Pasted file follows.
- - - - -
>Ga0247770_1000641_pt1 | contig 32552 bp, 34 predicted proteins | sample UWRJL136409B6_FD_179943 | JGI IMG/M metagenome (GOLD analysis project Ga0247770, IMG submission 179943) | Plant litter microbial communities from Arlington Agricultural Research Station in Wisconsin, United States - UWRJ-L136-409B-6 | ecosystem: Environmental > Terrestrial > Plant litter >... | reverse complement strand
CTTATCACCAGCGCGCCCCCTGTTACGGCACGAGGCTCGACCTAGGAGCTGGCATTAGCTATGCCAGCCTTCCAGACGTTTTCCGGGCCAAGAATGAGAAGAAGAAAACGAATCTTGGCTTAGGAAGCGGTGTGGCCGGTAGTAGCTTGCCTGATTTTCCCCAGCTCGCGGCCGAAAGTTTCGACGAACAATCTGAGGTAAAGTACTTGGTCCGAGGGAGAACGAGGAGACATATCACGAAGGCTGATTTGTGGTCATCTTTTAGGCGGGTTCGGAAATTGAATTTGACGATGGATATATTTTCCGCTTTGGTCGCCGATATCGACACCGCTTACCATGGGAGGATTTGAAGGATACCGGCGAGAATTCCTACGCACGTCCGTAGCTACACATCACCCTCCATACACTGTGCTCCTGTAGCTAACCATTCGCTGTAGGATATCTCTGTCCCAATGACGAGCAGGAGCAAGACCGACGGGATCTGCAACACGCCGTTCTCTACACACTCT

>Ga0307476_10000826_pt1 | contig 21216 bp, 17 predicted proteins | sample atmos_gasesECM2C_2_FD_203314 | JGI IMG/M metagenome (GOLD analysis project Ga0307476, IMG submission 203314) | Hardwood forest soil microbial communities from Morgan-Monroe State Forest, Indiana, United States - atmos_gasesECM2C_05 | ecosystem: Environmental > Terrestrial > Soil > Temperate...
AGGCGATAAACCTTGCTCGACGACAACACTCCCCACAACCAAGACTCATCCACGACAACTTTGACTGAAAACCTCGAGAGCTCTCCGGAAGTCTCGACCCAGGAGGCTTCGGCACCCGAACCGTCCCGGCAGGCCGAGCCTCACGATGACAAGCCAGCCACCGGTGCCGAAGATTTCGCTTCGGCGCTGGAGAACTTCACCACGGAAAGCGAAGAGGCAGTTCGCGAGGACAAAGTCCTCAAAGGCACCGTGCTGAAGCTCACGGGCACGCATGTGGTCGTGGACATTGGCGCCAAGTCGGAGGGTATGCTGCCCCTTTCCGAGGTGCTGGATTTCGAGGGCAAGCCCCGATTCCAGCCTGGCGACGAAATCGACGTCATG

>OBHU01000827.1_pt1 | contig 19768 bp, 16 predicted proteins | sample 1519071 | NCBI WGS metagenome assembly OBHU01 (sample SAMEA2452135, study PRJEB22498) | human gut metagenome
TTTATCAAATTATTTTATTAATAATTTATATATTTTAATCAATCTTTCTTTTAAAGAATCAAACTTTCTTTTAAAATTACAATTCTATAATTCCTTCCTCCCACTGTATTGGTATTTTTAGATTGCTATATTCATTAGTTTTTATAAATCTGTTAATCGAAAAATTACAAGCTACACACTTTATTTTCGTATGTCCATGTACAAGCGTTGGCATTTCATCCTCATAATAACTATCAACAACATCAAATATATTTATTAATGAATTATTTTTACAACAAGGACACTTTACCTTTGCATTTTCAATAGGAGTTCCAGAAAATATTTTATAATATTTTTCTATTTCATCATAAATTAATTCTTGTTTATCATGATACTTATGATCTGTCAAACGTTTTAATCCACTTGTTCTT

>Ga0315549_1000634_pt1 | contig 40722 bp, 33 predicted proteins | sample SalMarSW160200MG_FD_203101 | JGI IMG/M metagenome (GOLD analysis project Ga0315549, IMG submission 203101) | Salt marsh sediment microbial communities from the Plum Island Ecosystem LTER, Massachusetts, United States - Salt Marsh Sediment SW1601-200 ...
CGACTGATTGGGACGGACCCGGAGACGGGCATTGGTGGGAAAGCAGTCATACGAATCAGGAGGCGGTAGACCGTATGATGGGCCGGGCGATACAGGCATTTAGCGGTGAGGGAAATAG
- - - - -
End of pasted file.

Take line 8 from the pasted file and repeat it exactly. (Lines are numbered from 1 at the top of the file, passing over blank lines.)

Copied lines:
CGACTGATTGGGACGGACCCGGAGACGGGCATTGGTGGGAAAGCAGTCATACGAATCAGGAGGCGGTAGACCGTATGATGGGCCGGGCGATACAGGCATTTAGCGGTGAGGGAAATAG